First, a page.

Long-Term Sick: A Serious Fiscal Threat
In any company, especially small businesses, temporary or long-term absenteeism and the subsequent loss of skills often increases the workloads on other team members and reduces productivity. This isn’t just bad for the business, it’s bad for the economy too.
According to the Office for National Statistics, 2.5 million UK employees were considered economically inactive due to long-term sickness in the first 3 months of 2023. Essentially 1 in every 13 workers is long-term sick, a figure which has increased by 31% since the 2019 pandemic. This trend can be attributed to various factors such as stress, anxiety, depression, and contagious illnesses like flu and COVID-19.
As reported by The Independent, a recent study by the Institute for Public Policy Research said that the issue represents a “serious fiscal threat” and warned “there is no road to prosperity for this nation without tackling the tide of sickness head-on”.
Commenting on the study, Lord James Bethell, former health minister and commissioner, said: “Sick Britain is costing us our lives, our livelihoods and harming the UK economy. If we want to change course, we must stop pretending that the answers are always more hospitals and more acute staff.”
More recently, HR News reported that long-term sick cost UK businesses an estimated £21 billion in the period from July 2022 – August 2023.
How can Private Medical Insurance for Businesses Help?
Increasingly, business owners recognise the vital role healthy and content staff play in driving business success. Helping to safeguard your employees’ physical and mental well-being is not just a social responsibility, it makes good business sense too.
As a highly valued employee benefit, Private Medical Insurance helps to improve your team’s health and overall well-being. It can also help to increase staff retention rates, attract new recruits and boost morale. However, from a wider perspective, perhaps the greatest benefit is its ability to reduce unnecessary absenteeism.
Implementing a group business policy means employees receive medical consultations and treatments without having to experience the longer waiting times on the NHS. And getting staff back on their feet with the assistance of private medical insurance isn’t just good for the employee and your business, its good for the economy and also helps reduce the strain on the NHS.
But with current tax laws, many business owners still perceive private medical insurance as an additional cost instead of an investment.
So, given the positives for UK Plc, is the government doing enough to encourage more businesses to provide private medical insurance to their employees?
Spring Budget 2023
In the spring budget earlier this year, Jeremy Hunt, the Chancellor of the Exchequer, ignored calls from the insurance industry to reform Insurance Premium Tax (IPT) and the employee benefit tax.
IPT is currently 12% whilst the employee benefit tax currently administered through P11Ds and is argued to be discouraging some employees from taking up cover.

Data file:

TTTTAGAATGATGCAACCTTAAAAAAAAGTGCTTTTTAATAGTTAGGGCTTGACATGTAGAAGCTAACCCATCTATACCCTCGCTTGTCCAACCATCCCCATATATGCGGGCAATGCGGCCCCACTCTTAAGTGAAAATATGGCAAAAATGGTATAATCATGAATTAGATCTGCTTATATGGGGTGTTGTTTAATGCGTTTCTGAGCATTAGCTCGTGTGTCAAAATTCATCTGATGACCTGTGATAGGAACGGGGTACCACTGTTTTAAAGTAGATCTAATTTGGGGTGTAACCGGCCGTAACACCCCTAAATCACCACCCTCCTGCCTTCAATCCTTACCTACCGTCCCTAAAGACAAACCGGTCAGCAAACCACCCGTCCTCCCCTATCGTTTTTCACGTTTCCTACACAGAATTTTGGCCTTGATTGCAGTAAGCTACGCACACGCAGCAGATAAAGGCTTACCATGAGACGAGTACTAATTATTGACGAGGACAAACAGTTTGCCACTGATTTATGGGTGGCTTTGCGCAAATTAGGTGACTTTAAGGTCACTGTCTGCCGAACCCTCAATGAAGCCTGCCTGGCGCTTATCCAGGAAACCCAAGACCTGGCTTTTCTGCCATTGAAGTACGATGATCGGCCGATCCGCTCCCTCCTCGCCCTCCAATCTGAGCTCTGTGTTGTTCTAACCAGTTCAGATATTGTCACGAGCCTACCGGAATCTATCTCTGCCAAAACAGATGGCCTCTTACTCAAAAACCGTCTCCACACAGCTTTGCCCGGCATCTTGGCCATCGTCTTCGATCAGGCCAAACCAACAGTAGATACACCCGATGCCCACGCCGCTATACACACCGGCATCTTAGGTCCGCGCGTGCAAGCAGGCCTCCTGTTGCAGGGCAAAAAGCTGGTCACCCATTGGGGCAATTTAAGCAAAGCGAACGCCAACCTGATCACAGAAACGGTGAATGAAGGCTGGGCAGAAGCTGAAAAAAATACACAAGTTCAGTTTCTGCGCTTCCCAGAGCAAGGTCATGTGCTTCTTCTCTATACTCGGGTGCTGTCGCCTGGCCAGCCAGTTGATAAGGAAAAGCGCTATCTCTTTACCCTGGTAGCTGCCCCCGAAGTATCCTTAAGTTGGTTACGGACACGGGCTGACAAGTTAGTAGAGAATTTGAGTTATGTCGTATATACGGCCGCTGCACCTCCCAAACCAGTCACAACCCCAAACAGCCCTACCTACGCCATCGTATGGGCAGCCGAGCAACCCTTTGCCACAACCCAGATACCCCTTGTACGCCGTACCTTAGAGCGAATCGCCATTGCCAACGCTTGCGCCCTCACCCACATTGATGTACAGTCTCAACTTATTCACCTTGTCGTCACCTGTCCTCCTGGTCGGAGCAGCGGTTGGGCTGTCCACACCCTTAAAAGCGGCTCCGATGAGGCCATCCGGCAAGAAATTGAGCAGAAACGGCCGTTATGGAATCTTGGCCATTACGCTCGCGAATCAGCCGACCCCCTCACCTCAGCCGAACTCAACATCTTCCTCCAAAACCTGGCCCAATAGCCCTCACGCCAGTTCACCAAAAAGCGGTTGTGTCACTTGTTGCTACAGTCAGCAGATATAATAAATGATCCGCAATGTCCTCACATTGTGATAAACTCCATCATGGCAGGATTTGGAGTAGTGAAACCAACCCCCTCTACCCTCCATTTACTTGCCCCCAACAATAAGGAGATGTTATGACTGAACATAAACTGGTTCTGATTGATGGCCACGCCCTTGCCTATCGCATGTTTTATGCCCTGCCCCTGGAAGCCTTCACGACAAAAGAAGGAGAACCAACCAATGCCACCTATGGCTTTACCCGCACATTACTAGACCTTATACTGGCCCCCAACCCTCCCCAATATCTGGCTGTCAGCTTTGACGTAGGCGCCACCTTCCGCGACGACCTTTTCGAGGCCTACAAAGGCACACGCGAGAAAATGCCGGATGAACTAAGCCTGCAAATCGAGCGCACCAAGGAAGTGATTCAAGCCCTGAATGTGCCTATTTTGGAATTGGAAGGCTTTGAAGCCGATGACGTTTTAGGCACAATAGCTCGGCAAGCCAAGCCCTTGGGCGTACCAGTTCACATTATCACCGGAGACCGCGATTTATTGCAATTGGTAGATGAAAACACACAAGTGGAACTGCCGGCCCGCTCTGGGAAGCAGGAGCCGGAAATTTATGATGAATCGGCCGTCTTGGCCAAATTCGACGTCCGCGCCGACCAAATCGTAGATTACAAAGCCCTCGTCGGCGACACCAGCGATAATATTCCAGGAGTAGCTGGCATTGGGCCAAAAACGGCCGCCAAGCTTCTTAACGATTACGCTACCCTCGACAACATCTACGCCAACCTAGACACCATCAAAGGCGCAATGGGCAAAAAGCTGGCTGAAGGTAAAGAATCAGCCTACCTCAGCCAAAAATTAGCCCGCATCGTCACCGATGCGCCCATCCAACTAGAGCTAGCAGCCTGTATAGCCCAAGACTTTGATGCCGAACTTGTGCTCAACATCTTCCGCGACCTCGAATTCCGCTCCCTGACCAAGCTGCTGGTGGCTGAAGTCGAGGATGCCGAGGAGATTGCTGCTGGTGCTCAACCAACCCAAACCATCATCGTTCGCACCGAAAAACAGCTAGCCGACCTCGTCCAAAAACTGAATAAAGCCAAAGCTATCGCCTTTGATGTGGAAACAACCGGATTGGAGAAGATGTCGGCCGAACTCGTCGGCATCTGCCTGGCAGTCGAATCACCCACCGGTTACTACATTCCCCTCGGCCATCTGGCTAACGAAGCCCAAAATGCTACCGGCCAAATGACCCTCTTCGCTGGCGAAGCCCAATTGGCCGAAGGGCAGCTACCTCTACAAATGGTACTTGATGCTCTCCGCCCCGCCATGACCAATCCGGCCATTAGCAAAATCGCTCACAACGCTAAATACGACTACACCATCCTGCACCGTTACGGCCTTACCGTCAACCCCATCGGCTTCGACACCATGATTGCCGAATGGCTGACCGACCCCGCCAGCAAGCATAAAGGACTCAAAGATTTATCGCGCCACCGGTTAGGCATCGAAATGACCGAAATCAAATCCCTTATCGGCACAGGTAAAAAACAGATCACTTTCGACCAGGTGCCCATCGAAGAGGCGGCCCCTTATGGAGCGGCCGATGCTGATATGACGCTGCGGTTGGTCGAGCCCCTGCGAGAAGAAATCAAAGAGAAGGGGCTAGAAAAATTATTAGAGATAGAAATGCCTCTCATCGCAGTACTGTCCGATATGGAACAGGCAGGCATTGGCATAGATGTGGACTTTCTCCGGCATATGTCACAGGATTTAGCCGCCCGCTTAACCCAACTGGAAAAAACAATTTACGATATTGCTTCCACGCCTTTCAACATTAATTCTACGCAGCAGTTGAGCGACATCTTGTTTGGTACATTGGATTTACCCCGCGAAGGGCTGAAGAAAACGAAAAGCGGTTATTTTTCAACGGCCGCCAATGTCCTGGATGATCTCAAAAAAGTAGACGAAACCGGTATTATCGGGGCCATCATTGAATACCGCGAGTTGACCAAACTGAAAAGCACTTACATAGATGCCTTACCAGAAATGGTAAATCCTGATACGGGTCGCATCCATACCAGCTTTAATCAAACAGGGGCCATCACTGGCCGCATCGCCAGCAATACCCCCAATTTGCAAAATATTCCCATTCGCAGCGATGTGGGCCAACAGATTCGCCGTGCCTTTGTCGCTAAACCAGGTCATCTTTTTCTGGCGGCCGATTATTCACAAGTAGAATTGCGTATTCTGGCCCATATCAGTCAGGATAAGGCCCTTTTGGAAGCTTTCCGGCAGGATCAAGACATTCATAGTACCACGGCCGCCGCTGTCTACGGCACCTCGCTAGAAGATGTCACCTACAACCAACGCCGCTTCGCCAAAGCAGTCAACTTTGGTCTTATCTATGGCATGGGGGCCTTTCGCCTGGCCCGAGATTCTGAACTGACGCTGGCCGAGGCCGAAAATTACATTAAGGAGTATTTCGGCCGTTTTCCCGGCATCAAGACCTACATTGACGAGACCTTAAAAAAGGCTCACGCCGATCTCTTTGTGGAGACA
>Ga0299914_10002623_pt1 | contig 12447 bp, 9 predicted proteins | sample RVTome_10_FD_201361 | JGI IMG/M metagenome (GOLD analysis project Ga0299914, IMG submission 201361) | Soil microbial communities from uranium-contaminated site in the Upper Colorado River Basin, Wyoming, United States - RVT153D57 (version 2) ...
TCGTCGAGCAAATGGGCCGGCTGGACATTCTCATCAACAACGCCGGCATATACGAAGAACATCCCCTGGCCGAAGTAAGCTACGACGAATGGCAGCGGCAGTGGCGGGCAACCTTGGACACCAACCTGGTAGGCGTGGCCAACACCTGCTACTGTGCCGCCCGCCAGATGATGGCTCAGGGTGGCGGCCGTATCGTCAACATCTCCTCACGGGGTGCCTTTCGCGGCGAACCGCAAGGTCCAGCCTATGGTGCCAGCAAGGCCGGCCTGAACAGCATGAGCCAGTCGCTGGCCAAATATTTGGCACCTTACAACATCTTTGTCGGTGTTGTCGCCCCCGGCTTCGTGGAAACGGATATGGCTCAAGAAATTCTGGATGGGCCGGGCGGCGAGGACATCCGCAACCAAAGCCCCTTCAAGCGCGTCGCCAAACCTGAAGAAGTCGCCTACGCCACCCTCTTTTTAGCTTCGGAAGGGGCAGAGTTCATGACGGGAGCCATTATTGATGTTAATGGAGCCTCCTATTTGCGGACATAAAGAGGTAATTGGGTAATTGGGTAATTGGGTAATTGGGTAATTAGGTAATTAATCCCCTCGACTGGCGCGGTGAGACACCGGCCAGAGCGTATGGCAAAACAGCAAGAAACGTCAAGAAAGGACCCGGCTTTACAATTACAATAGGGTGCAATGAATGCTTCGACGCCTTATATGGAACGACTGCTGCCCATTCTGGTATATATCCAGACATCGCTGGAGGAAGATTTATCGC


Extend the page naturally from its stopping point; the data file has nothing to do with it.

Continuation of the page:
However, whether IPT is a barrier is somewhat debatable. Insurance companies have seen a notable rise in private and corporate health insurance policies in the past year. Aviva, one of the leading insurers in the UK, has reported gaining an additional 170,000 new health insurance members in the past year.
Whilst no moves were made in the Spring Budget to reform the taxation on private health, in July the government published a Consultation on Tax Incentives for Occupational Health. This sets out to explore the case for providing tax incentives aimed at encouraging more employers to supply medical benefits to their employees.
We look forward to working collaboratively with stakeholders to determine whether, as part of a package of policies on occupational health, there is a case for providing further support to employers through the tax system or through alternative tax incentives, and the impact of such incentives on different groups of businesses.
This consultation discusses the case for tax incentives and specifically seeks views on providing further support through expanding the Benefit in Kind exemption for medical benefits, to encourage greater employer provision of occupational health services.Jeremy Hunt, Chancellor of the Exchequer
Super-Deduction Tax Relief
The Telegraph have subsequently reported that the Chancellor is considering introducing a “super-deduction” in the upcoming Autumn statement. The article suggests that the move may even see some businesses rewarded with over 100 per cent tax relief on certain types of healthcare together with reforms to ensure employees are not taxed for receiving healthcare benefits.
Simply put, the opportunity for companies to reduce their corporation tax bill by providing private healthcare would create something of a no-brainer.
If this does indeed transpire, it would arguably be the largest viable tax incentive the government could offer businesses to provide private health insurance to their employees.
For the time being we will have to wait until the Chancellor’s Autumn statement on November 22nd to find out what, if indeed any tax reforms may be put in place.
However the case in favour is incredibly strong. Reducing the number of economically inactive and long-term sick is absolutely paramount for the economy. If this can be done in such a way that it also alleviates the strain on the NHS without detriment to those that rely on its services, then surely the only remaining argument to oppose such a move is one of affordability for UK plc.
We will let the economists grapple with the question of affordability although with a general election looming in 2024, the Chancellor has a limited time-frame to act.